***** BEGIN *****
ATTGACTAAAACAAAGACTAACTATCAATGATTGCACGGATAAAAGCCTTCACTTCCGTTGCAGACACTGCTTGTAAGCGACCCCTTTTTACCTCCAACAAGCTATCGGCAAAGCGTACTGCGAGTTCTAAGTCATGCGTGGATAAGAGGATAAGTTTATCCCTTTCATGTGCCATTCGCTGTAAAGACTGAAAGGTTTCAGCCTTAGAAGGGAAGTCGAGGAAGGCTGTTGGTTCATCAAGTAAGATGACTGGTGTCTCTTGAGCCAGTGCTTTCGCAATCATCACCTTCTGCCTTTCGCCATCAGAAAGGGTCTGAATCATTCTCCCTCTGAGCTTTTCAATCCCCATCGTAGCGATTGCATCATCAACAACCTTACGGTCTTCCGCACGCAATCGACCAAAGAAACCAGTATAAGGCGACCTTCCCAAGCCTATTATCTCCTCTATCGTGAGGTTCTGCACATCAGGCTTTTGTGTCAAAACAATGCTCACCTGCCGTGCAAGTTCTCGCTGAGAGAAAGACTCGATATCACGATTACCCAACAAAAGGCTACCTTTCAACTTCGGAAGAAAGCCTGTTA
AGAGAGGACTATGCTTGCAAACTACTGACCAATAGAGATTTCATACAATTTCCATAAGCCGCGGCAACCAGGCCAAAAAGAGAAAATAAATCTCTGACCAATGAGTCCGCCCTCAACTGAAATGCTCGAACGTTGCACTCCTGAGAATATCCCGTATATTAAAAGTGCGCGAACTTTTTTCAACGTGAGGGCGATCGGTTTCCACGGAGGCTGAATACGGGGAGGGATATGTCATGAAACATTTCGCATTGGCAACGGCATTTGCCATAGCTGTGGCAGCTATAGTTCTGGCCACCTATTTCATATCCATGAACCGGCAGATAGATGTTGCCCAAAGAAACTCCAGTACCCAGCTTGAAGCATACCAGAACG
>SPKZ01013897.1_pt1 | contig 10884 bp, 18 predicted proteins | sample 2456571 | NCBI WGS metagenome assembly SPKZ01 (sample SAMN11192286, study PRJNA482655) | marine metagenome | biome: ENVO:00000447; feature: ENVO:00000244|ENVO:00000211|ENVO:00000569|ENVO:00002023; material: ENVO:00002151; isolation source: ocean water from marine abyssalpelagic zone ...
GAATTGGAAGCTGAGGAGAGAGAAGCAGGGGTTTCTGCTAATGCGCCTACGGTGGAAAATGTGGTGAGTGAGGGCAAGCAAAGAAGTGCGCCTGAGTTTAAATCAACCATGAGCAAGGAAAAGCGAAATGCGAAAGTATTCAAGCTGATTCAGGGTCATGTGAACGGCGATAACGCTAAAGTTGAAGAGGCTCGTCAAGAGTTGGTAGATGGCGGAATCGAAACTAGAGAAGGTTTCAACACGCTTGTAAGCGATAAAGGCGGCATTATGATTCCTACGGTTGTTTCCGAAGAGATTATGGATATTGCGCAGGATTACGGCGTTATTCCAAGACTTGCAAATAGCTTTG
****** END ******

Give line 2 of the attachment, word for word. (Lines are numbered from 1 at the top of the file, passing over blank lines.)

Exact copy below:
AGAGAGGACTATGCTTGCAAACTACTGACCAATAGAGATTTCATACAATTTCCATAAGCCGCGGCAACCAGGCCAAAAAGAGAAAATAAATCTCTGACCAATGAGTCCGCCCTCAACTGAAATGCTCGAACGTTGCACTCCTGAGAATATCCCGTATATTAAAAGTGCGCGAACTTTTTTCAACGTGAGGGCGATCGGTTTCCACGGAGGCTGAATACGGGGAGGGATATGTCATGAAACATTTCGCATTGGCAACGGCATTTGCCATAGCTGTGGCAGCTATAGTTCTGGCCACCTATTTCATATCCATGAACCGGCAGATAGATGTTGCCCAAAGAAACTCCAGTACCCAGCTTGAAGCATACCAGAACG